British Columbia

Crews keep up search in B.C. landslide debris

Search-and-rescue crews are contining their work with heavy equipment and excavators to recover the remains of two people still unaccounted for after a landlside in southeastern B.C.

Search-and-rescue crews are continuing their work with heavy equipment and excavators to recover the remains of two people still unaccounted for after a landslide in southeastern B.C.

The B.C. Coroners Service is co-ordinating efforts to find 64-year-old Petra Frehse and a young woman whose sister and father were also victims in last Thursday's slide.

So far, the bodies of 60-year-old Valentine Webber and one of his two daughters have been located, though authorities have not confirmed whether the woman is 17-year-old Rachel Webber or 22-year-old Diana Webber.

Crews are focusing their efforts on the area where those remains were found and around the foundation of the cabin where Frehse, a German national, lived.

"Because we did find two victims in the last couple of days, it did encourage us," said Barb McLintock for the BC Coroner's Service, which is co-ordinating the recovery efforts in the hamlet northeast of Nelson, B.C.

About 24 people are currently involved in the search.

Three homes were destroyed when a creek burst and sent a powerful cascade of mud and trees rushing down onto the remote hamlet.

On Tuesday, there were 24 searchers divided into two teams at the site, located along Kootenay Lake more than 200 kilometres southwest of Calgary.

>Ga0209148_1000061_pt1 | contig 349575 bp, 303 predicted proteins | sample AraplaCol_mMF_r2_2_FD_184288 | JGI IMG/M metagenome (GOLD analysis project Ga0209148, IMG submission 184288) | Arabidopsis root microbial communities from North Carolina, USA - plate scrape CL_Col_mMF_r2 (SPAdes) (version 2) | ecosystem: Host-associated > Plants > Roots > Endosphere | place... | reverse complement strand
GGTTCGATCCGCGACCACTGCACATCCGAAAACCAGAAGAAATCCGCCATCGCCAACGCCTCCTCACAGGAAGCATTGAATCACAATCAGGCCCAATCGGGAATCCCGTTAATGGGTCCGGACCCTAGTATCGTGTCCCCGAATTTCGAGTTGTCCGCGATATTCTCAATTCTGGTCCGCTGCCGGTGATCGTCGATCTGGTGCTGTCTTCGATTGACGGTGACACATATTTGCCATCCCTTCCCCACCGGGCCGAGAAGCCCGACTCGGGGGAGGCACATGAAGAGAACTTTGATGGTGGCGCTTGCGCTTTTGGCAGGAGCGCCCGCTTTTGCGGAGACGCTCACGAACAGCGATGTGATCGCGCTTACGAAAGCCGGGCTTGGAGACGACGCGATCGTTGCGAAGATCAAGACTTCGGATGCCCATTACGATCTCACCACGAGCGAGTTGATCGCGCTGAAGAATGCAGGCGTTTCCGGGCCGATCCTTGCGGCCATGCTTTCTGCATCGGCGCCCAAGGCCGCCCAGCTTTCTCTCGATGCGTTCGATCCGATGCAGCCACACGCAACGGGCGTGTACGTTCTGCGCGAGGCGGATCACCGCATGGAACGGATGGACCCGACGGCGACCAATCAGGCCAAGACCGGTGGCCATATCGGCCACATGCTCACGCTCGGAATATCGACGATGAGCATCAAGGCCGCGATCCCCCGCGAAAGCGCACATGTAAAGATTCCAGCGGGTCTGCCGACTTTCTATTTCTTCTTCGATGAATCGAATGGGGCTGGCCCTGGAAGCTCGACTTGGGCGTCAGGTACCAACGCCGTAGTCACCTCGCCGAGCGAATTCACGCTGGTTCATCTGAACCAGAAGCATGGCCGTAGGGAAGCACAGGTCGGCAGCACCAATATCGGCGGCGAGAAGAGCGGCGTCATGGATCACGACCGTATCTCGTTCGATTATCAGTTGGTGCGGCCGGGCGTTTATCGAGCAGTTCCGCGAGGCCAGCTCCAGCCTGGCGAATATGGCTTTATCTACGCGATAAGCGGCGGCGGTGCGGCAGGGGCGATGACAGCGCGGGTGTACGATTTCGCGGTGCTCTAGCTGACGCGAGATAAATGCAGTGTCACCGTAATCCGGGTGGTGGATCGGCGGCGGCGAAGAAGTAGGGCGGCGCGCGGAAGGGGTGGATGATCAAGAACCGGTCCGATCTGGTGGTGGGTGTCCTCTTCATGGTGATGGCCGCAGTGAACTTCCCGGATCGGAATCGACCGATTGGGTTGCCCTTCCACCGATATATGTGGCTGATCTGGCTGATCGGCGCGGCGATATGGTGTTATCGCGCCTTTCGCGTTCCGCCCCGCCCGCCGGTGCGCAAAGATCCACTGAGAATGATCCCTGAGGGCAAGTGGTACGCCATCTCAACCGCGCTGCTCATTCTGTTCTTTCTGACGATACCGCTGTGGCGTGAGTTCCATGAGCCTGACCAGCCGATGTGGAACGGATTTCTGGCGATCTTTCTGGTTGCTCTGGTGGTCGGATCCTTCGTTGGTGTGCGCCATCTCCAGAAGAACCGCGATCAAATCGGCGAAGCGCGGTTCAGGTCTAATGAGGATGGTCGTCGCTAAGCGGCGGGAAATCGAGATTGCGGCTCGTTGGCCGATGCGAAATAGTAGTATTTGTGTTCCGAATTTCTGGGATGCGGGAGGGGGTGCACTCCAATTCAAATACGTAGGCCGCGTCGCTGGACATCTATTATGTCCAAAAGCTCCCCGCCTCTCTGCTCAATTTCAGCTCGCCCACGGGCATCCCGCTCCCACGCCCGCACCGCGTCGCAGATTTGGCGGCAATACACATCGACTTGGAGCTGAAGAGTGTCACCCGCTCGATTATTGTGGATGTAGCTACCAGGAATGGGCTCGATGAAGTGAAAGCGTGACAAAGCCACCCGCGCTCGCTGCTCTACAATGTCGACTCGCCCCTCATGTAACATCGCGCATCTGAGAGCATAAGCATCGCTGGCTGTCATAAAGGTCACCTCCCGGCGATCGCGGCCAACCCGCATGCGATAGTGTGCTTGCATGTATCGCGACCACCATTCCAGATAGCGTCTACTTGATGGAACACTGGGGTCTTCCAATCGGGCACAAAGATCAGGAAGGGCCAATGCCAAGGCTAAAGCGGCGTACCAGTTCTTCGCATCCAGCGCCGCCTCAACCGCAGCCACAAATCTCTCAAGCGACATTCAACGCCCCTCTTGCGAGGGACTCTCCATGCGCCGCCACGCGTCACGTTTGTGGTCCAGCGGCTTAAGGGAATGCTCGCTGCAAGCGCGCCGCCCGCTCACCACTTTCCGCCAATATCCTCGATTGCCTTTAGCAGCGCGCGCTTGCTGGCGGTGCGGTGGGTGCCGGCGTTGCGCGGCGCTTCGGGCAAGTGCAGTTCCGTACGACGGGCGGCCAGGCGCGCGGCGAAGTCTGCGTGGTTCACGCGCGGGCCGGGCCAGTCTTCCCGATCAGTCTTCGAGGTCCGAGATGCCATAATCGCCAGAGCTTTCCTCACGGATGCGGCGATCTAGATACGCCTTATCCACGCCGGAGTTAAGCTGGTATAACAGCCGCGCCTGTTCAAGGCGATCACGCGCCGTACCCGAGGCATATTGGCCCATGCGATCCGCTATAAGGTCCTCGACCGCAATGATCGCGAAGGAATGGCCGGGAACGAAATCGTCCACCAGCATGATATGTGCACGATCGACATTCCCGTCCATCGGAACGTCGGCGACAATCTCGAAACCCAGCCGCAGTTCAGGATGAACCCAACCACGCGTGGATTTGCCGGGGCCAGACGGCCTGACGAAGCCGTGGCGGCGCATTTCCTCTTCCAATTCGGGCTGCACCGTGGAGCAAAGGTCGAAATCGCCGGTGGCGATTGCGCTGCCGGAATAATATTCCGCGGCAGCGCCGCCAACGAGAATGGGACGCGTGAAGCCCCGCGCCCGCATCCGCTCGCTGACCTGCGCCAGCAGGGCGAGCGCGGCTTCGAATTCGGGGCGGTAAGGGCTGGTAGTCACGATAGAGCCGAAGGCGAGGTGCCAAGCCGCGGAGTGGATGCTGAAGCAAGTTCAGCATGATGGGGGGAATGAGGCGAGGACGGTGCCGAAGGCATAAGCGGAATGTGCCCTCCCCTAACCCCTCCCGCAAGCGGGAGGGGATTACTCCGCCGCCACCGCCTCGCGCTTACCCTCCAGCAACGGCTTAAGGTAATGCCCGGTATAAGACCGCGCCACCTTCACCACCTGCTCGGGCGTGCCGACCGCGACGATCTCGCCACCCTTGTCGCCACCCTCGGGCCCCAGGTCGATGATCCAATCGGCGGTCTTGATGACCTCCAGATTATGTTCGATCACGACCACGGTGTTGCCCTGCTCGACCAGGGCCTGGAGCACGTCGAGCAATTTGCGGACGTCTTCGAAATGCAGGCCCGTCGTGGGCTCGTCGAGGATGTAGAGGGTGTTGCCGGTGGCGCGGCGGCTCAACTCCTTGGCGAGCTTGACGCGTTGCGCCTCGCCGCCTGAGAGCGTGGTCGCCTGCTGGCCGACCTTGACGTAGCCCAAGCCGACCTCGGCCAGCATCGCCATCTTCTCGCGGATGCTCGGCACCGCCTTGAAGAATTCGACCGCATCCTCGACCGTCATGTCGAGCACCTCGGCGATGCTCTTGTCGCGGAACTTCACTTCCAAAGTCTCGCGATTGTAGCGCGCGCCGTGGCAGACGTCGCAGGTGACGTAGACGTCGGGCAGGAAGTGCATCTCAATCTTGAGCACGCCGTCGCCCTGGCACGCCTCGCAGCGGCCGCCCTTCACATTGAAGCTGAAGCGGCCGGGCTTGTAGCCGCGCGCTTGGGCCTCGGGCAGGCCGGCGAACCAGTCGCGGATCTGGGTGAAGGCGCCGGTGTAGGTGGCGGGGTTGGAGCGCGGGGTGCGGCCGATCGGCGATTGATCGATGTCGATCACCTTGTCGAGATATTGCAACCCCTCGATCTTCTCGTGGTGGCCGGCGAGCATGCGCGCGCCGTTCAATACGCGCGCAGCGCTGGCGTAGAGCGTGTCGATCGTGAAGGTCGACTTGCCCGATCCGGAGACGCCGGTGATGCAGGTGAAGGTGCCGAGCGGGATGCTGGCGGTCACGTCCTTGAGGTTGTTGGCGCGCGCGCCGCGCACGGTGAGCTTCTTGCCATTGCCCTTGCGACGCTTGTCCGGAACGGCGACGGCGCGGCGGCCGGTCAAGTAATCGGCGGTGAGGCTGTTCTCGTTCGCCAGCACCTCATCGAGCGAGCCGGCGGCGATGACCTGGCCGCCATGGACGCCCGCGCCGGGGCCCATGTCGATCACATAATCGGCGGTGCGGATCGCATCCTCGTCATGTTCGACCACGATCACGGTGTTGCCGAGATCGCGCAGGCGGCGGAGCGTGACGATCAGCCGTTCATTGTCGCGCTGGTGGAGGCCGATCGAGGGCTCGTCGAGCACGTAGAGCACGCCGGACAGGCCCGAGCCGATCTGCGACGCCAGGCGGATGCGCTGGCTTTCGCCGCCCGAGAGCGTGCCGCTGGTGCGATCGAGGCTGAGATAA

Expert help

McLintock said a technical expert based in the Kootenay region, who has worked on large-scale recovery cases for both the B.C. coroner and the RCMP, has been providing guidance about where to search.

"He's very good at figuring out, 'Okay, if we know they were in the house and this is where the foundation of the house is, and this is the layout that we know from before, where are they likely to be?"' she said.

"He's been right on so far and we just hope he continues to be."

McLintock said it will take some time to identify the girl whose remains were recovered because her body is coated in mud, making visual identification much more difficult.

"In some cases, if you can do it using clothing and jewellery -- it's usually easier than asking family members to go out and identify dead loved ones," she said.

The coroners office will use dental records or DNA if necessary, she said.

 The province has said it plans to review what happened to determine whether any government policies should be changed.

 A resident in the community noticed signs something was wrong the night before the hillside along Gar Creek collapsed. She sent an email about her concerns but it didn't reach the intended party until it was too late.

Premier Christy Clark has welcomed the review, but she said experts have already told her such slides are almost impossible to predict.

Another landslide that hit four days later in the town of Fairmont Hot Springs, 80 kilometres from the Johnsons Creek slide, did not injure anyone.

RCMP said on Tuesday they had received no reports of overdue travellers or missing people connected to that slide, which occurred at 4:45 p.m. on Sunday.

Police helicopters and dog teams have scoured the region to ensure no one was stranded, said Cpl. Dan Moskaluk.

About 600 people were initially stranded in an RV park after a bridge was washed out in the torrent of water, but crews restored their road access on Monday.